Wednesday, November 20, 2013

Study: Plaquenil Use in Sjogren's Syndrome

Image found here

Plaquenil, or hydroxychloroquine, a DMARD [Disease-Modifying Anti-Rheumatic Drug], is often one of the first medications prescribed once a diagnosis of Sjogren's Syndrome is made. I have been taking this drug for ten years. For me, it seems to decrease some of the joint pain and overall malaise associated with Sjogren's syndrome. So I was interested to see that this commonly used medication was the focus of a recent study found here:

Salivary and serum B-cell activating factor (BAFF) levels after hydroxychloroquine treatment in primary Sjögren's syndrome.
Mumcu G, et al.  
Journal
Oral Health Prev Dent. 2013;11(3):229-34

PURPOSE: Some evidence implicates a role of hydroxychloroquine (HQ) in the management of Sjögren's syndrome. This study evaluated the effect of HQ on saliva B-cell activating factor (BAFF) levels as well as health related quality of life (QoL) in patients with primary Sjögren's syndrome (pSS).

CONCLUSION: Salivary and serum BAFF levels were lowered in patients with pSS when treated with HQ. In addition, decreased disease activity and increased salivary flows can be achieved with HQ in pSS patients. (Bolding mine). 

Interesting. BAFF or B cell activating factor is thought to be an important link in the immune system. It's part of a very complex chain of events, but here's a simplistic explanation, found here:  An excess of BAFF leads to the development of autoimmune disorders in animal models, and high levels of BAFF have been detected in the serum of patients with various autoimmune conditions.

Plaquenil induced reduction in BAFF levels may indicate a decrease in autoimmune activity, which is a very good thing, needless to say. Plaquenil use is not without side effects and risk, but for those of us able to tolerate it's administration, studies such as these help us understand what the mechanism of it's action actually is. 

6 comments:

Katherine Lovett said...

Julia, I have been taking it for 5 months now and have begun to see just those improvements myself. For me, increased saliva was one of the first improvements. And , joy, O joy, in the last week I have also seen an improvement general fatigue. Also for me it has stopped my hair loss. Now if it will just grow back in... Still, Yay, more energy and much less Biotene Dry Mouth spray use! And I only have to take Motrin in the morning and before bed, not twice in between as before. So far this medication is a big blessing for me.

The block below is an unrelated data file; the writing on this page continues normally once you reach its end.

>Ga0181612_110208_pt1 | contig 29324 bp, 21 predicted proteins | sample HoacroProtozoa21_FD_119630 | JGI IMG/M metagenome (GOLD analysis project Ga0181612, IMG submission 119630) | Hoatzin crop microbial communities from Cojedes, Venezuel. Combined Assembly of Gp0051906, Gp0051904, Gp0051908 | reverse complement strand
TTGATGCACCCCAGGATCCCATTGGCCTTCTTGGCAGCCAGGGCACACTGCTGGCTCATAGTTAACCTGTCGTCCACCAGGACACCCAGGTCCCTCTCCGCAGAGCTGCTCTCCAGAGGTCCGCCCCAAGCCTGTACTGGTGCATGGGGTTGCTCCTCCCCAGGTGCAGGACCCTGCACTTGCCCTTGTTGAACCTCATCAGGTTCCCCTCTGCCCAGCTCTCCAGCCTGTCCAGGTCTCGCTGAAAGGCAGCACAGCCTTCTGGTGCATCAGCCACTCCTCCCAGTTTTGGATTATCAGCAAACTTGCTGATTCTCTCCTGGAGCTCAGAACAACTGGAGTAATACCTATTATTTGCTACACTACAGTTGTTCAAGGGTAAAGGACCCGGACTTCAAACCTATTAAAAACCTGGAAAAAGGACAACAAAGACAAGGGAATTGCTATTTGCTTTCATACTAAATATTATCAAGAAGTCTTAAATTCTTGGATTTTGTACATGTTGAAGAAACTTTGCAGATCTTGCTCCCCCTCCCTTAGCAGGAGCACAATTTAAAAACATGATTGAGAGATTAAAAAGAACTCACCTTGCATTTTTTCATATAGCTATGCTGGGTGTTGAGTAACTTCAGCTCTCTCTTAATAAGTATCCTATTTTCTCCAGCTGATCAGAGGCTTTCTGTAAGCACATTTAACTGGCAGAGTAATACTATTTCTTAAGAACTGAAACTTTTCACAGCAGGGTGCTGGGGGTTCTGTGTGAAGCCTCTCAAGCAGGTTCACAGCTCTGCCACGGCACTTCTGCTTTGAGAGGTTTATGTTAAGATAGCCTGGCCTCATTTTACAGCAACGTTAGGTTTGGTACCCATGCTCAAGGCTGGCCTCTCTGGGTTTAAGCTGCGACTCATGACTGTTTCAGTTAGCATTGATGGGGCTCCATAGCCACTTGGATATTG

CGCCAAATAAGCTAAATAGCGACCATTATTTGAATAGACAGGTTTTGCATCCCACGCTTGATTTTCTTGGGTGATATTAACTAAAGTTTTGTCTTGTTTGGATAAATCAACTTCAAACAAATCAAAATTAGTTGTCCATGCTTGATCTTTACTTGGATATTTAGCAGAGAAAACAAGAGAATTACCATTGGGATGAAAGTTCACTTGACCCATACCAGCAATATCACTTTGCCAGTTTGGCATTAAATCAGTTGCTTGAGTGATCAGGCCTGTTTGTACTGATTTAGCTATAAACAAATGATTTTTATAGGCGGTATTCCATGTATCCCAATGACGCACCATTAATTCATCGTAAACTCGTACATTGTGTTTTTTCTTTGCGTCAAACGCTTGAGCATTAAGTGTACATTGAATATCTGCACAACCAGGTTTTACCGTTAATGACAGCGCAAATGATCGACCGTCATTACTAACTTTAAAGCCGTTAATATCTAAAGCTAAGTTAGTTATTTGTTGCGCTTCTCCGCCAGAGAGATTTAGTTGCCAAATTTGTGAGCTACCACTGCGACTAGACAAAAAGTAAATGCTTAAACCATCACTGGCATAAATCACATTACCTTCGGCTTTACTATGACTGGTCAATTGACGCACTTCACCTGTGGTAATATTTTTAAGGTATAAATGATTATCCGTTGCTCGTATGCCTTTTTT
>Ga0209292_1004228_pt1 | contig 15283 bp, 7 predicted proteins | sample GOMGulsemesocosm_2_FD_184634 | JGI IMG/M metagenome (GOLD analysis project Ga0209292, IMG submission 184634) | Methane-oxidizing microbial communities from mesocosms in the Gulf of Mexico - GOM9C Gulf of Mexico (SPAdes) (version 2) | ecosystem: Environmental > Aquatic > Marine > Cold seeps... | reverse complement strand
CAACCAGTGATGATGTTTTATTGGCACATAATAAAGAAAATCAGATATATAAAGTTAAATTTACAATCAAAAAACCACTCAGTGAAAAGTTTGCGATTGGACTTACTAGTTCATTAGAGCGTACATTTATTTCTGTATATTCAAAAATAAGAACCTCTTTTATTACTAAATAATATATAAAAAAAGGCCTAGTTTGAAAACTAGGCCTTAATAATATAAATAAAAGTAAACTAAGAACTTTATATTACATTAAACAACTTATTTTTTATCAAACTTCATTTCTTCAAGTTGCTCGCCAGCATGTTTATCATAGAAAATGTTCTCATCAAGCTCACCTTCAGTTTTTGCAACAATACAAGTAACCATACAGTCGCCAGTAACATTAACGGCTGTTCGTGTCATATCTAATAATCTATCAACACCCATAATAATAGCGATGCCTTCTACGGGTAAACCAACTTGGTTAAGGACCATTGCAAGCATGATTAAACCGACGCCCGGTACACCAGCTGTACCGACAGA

Anonymous said...

Julia, thank you for highlighting this article! My previous rheumatologist believed in using Plaquenil for Sjogren's and had me on it for the past three years. Unfortunately, he recently left the practice, and the new rheumatologist wants me to quit Plaquenil immediately because she says it is not effective for Sjogren's. I think it does help me a little, and I'm unwilling to stop taking it, so I guess it's time to find a different rheumatologist.

Anonymous said...

Terrific article! I am one of those "special" Sjogren patients who subsequently developed lymphoma/leukemia (no idea whether it is related or if I just get a double whammy!). I have been wondering whether it is OK to continue taking Plaquenil, which helped tremendously with my joint pain and dry eyes, in light of my other diagnosis. If I am reading the article correctly, Plaquenil might even help in my situation. I think I will print this out and bring it to my next doctor visit! Thanks for continuing to educate us!

sue said...

Hi Julia
Thanks for posting this. I've been on this for 5 years now. My Doctor told me to try weaning off of it to see what would happen. I've has issues with dry eyes, dry mouth, some aches and pains but not too bad, and vasculitis in my lower legs (this aspect bothers me the most, especially in the summer). When I cut it out completely my vasculitis was much worse than usual and I was more achy. I now take half a tablet a day (100mg) and I feel much better and my Vasculitis is now an occasional visitor and is not on my whole lower legs, just a small patch with scattered spots. Taking a half tablet has also stopped the diarrhea I would experience about 2 hours after taking the pill (with food at dinner time).

Katherine Lovett said...
This comment has been removed by the author.
Katherine Lovett said...

Anonymous, your doctor may only be referencing a couple of studies that stopped tracking progress at 6 months of use. Those studies are useless because it is well established that Plaquenil takes at least 6 months and up to 1 year sometimes for the full effect to be felt. Doctors frequently are not up to date on the latest information due to their very busy schedules and required after hours paperwork demanded by HMO bean counters. Sometimes they simply do not have the time or inclination to engage in the research to which patients are driven out of desperation in their search for answers to questions concerning their pain, fear, and uncertainty about their health. I hope you find a doctor that is willing to look at new and/or more complete studies and listen to your own experiences with respect.

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